Skip to main content

Drying herbs is easy and inexpensive. Here’s when and how to do so

Drying herbs at home is one of the best ways to make use of your bountiful herb harvest. It’s a simple undertaking that doesn’t require too many high-end gadgets — in fact, you can go about it many different ways with tools that are probably already inside of your kitchen. Ahead, we go over how you can dry your herbs in addition to how to store and use them.

Dried rosemary
Image used with permission by copyright holder

Why dry herbs from your harvest

So why dry herbs at home? On a practical level, you may have a big harvest of herbs, which tend to grow prolifically during spring and summer. Since you need to prune herbs to keep them from getting leggy, you may have more than you know what to do with. On a personal level, you may prefer the herbs from your own garden to store-bought offerings. Luckily, drying herbs is easy. So how do you plan the process of drying them? When you’re thinking of when to harvest your herbs, the best time is usually right before they flower during the growing season. This window frame is when your herbs will be the most robust and flavorful.

Drying thyme
Image used with permission by copyright holder

Ways to dry your herbs

There are a few different ways to go about drying your herbs. Here’s a rundown of how to execute each method for delicious results.

Microwave your herbs

Using the microwave is the easiest way to go about preserving your herbs. All it takes is lining your herbs on a paper towel on a plate. Heat your herbs in the microwave at 30-second intervals for about two or three minutes, or until they look dry and crisp. Keep this in mind: Microwaving your herbs is definitely the fastest way to dry them, but you may not get as much wanted flavor from this method.

Place your herbs in the oven or dehydrator

The oven-drying method is slow, but it can be better for the texture, flavor, and nutritional value of your herbs. First, place your herbs in a single layer on a cookie sheet in a baking pan. Pop them in your oven for about two hours, using the lowest temperature possible — try not to go above 180 degrees Fahrenheit. Setting your temperature too high can cause your herbs to burn, so be sure to check them periodically when baking them. A similar alternative to the oven is a dehydrator. Most dehydrators have an “herb” setting, but you can also set yours to the lowest temperature possible and leave it on for a few hours until your herbs look dry and brittle.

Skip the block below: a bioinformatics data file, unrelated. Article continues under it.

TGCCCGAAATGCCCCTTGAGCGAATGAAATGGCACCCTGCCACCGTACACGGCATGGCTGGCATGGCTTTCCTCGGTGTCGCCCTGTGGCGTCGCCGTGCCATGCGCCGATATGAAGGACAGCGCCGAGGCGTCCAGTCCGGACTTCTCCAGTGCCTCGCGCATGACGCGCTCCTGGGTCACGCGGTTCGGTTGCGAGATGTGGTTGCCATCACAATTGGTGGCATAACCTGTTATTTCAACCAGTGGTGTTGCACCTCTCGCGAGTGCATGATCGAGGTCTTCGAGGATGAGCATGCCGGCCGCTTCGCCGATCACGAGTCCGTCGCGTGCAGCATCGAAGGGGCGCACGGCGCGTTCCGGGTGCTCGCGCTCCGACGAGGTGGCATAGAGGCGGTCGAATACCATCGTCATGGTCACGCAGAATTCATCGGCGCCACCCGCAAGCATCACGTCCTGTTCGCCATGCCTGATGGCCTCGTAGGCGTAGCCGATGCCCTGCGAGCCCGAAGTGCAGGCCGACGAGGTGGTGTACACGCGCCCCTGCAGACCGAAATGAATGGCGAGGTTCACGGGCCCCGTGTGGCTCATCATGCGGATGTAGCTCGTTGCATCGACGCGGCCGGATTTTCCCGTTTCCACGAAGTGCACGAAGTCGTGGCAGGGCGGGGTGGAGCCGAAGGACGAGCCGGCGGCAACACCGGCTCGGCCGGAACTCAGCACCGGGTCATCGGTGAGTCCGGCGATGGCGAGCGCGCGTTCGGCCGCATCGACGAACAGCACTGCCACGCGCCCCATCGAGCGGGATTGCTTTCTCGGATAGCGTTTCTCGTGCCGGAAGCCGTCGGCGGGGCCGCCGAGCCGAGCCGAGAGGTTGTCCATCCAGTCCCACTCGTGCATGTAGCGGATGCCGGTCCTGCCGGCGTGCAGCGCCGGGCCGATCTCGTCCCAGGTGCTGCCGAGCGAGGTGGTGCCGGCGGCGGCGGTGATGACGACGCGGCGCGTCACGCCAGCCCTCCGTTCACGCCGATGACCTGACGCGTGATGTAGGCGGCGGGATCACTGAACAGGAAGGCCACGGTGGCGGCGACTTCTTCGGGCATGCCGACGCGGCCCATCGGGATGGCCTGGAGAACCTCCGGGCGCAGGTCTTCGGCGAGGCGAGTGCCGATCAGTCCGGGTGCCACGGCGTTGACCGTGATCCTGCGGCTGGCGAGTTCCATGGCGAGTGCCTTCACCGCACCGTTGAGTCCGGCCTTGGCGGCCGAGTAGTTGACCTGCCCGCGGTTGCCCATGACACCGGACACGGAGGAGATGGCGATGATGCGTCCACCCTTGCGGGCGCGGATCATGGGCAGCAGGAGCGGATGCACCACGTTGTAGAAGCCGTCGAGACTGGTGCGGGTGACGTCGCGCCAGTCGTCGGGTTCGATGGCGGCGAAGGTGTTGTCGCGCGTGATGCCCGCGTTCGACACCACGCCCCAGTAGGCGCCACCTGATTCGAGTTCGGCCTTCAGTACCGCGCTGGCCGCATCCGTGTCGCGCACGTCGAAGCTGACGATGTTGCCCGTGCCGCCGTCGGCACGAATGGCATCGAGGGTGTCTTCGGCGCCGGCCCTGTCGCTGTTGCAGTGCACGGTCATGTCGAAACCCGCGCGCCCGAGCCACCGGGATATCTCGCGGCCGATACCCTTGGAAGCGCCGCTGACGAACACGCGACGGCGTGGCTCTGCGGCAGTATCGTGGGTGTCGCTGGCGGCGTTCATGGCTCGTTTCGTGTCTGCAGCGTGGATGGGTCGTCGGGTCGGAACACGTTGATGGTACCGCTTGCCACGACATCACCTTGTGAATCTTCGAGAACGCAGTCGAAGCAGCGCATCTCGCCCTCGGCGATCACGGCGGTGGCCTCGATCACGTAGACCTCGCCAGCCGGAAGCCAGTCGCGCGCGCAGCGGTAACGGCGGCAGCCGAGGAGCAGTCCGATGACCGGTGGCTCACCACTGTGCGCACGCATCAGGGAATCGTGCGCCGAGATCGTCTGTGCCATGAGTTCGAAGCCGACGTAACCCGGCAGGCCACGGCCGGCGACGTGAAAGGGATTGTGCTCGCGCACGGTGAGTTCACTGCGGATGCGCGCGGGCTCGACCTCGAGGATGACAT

Air dry your herbs

With the air-drying method, lay your herbs in a single layer on a drying rack or tie them with string and hang them upside down from an overhang. Air drying herbs is the most traditional way to preserve them, and it’ll also give you that rustic cottagecore ambiance. But as opposed to taking a few minutes or hours, air drying your herbs can take about one or two weeks. With this technique, you want to give your herbs sufficient air circulation and warm temperatures, periodically checking for signs of sunburn or mold.

How to choose herbs for drying

When drying your own herbs at home, the best plants to use are woodier ones, such as rosemary, thyme, and oregano. Plants with higher moisture content, such as parsley or basil, may be harder to preserve and may not retain their flavor as well when dried. If you want to try drying these herbs, stick to using an oven or dehydrator instead of zapping them in the microwave or letting them air dry. That said, these tender herbs, for the most part, will taste best when you freeze them.

Dried oregano
Image used with permission by copyright holder

How to store dried herbs

After cooling them, store your herbs in airtight containers — suitable vessels include lidded plastic containers, glass canning jars, and sealed freezer bags. Make sure to label the containers with your herb names to know what you’re working with when cooking. It also helps to jot down the date; herbs should be good for a year after you dry them.

How to use dried herbs